First and foremost, take the time you need to grieve for and remember the life of your loved one, in whatever way is best suited for you. There is little that needs to be done immediately. Actually, a decedent’s Last Will and Testament cannot even be probated at the courthouse until at least 30 days after the date of death. There are some estate tax elections that must be reported within nine months of death, but hopefully you will find time to visit an attorney who is experienced with estate administration well in advance of that timeframe closing.
When you find time to meet with your chosen estate administration attorney, it is best if you can bring your loved one’s Last Will and Testament, as well as any Trust documents (if applicable), with you to the meeting. Additionally, it is beneficial if you also bring a certified death certificate and copies (or originals) of all financial assets your loved one owned when he or she passed away. Having these documents at the meeting will allow you and your attorney to make the best use of the time you have together.
Once all of your loved one’s estate assets are identified, your attorney will be able to move forward with the estate administration. If your loved one passed away with a Last Will and Testament, the original document should be filed (or “probated”) at the courthouse in the county where your loved one resided when he or she passed away. At that time, the individual appointed in the Last Will and Testament will be appointed Personal Representative (or “Executor”/”Executrix”), giving that person the authority to act on behalf of the estate. Your attorney will most likely prepare all court documents and filings on behalf of the appointed Personal Representative. Once all assets are accounted for to the Clerk of Court and all debts and legal obligations have been paid, the remaining estate assets may be distributed to the beneficiaries named under the Last Will and Testament.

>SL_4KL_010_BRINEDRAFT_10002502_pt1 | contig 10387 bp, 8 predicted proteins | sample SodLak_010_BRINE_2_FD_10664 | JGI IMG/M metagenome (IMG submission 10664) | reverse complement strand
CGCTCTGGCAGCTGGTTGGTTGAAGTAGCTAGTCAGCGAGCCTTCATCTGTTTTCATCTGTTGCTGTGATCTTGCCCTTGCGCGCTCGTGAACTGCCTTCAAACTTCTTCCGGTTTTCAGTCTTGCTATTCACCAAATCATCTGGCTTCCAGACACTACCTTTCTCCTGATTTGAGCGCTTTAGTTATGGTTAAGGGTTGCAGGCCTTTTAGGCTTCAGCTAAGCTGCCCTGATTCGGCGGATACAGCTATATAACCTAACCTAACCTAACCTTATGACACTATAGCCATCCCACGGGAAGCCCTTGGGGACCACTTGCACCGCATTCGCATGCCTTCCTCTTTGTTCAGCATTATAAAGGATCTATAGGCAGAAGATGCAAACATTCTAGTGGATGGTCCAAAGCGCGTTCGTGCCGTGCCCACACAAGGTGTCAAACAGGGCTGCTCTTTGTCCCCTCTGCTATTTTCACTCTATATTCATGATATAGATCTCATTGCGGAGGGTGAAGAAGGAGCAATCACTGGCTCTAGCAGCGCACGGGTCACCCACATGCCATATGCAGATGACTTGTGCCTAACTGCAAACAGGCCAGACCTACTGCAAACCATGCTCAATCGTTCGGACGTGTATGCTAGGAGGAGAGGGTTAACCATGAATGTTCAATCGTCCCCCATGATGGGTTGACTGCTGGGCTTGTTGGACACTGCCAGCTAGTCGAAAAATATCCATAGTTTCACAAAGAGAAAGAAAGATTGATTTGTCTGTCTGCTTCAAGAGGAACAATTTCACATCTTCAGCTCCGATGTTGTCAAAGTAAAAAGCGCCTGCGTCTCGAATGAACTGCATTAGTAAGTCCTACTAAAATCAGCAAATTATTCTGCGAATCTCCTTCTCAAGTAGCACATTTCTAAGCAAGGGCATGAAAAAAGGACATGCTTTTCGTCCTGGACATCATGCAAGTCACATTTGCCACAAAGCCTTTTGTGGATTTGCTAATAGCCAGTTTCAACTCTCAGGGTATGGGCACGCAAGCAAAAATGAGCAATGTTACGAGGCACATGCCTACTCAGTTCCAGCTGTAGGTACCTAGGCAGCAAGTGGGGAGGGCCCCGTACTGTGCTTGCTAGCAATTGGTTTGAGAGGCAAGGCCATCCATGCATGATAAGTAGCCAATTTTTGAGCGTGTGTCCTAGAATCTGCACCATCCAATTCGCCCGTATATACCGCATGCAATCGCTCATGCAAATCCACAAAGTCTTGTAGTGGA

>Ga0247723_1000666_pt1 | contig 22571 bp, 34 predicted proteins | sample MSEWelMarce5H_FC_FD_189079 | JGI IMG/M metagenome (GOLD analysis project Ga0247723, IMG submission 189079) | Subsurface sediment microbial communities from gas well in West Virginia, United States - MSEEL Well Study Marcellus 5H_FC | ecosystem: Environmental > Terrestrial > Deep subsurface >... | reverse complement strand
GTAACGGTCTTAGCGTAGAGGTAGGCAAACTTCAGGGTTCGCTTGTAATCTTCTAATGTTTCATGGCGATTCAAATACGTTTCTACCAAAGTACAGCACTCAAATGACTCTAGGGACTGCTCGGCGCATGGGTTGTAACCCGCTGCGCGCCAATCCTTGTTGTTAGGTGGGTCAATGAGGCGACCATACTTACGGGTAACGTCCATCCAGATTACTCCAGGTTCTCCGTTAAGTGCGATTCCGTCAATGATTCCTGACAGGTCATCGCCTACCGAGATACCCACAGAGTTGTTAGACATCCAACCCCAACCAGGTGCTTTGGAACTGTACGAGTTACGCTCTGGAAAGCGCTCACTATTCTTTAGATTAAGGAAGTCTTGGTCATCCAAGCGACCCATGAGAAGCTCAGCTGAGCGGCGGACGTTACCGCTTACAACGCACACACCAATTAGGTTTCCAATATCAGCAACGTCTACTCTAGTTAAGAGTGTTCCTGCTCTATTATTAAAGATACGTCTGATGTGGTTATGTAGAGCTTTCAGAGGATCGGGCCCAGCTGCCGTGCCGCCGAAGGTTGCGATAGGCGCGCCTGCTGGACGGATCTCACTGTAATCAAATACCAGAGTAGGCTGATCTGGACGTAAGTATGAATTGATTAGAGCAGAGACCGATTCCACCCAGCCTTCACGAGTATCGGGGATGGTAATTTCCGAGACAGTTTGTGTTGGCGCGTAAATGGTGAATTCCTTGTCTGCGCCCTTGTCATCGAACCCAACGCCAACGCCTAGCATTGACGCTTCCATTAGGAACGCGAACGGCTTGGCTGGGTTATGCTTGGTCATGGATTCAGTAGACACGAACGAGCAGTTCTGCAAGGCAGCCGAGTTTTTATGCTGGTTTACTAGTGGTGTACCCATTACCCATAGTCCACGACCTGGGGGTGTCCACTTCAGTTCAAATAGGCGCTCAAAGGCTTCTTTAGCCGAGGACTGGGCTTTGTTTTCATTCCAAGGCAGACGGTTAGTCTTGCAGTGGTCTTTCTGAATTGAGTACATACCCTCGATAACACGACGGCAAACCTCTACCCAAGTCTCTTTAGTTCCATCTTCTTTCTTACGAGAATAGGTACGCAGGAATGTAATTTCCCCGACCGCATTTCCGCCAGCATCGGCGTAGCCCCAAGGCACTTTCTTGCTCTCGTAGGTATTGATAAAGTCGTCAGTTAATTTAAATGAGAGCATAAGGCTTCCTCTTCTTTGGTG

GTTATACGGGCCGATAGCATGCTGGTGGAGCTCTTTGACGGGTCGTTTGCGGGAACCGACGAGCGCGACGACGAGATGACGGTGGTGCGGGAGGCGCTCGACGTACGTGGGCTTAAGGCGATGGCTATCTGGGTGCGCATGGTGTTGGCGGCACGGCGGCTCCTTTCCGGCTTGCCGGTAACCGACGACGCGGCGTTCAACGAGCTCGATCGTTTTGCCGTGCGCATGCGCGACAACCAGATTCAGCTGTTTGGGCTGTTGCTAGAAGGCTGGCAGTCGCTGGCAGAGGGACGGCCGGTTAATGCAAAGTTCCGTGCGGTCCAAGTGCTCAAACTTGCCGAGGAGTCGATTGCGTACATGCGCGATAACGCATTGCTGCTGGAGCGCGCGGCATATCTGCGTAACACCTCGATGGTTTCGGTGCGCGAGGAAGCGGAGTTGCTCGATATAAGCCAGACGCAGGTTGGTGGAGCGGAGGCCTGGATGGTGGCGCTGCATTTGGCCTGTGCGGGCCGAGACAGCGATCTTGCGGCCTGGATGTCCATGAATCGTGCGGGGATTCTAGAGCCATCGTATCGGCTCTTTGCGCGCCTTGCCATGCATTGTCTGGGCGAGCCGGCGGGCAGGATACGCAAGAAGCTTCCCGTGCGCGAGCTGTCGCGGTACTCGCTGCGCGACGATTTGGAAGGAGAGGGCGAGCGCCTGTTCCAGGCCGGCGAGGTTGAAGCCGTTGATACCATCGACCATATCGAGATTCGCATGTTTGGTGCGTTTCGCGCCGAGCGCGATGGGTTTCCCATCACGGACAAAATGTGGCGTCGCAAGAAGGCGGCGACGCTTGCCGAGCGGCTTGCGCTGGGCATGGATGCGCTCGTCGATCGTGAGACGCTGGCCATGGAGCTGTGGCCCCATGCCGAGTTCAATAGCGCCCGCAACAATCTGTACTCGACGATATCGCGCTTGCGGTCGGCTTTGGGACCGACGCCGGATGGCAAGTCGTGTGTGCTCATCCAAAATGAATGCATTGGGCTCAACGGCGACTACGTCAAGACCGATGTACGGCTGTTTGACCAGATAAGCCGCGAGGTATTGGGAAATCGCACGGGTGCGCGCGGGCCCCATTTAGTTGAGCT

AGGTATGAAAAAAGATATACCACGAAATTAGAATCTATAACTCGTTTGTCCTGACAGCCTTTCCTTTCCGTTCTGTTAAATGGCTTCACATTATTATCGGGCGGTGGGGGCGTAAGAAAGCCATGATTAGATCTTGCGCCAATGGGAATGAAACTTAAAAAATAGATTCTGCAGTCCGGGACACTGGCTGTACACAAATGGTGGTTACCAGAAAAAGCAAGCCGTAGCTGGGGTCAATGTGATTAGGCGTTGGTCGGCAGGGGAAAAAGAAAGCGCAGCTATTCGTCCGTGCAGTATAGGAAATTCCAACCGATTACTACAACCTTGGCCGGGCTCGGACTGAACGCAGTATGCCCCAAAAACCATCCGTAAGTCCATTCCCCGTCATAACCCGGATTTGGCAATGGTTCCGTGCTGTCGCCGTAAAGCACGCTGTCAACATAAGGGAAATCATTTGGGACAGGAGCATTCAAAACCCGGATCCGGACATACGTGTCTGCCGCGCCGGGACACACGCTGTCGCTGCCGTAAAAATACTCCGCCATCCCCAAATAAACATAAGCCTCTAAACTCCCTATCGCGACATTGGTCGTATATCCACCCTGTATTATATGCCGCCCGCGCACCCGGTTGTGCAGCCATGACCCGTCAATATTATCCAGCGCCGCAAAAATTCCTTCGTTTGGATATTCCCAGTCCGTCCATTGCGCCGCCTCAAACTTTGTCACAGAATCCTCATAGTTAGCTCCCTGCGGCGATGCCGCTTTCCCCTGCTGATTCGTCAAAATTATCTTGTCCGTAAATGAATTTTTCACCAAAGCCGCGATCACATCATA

If your loved one passed away with all of his or her assets titled in a Revocable Living Trust, the estate administration process may be much simpler. It may not be necessary to account to the Clerk of Court at all regarding the decedent’s assets. Instead, it may be possible to simply distribute the decedent’s assets according to the terms of the trust (although this depends on a number of other considerations). This is only one of the benefits of having a Revocable Living Trust instead of a Last Will and Testament control the distribution of your property.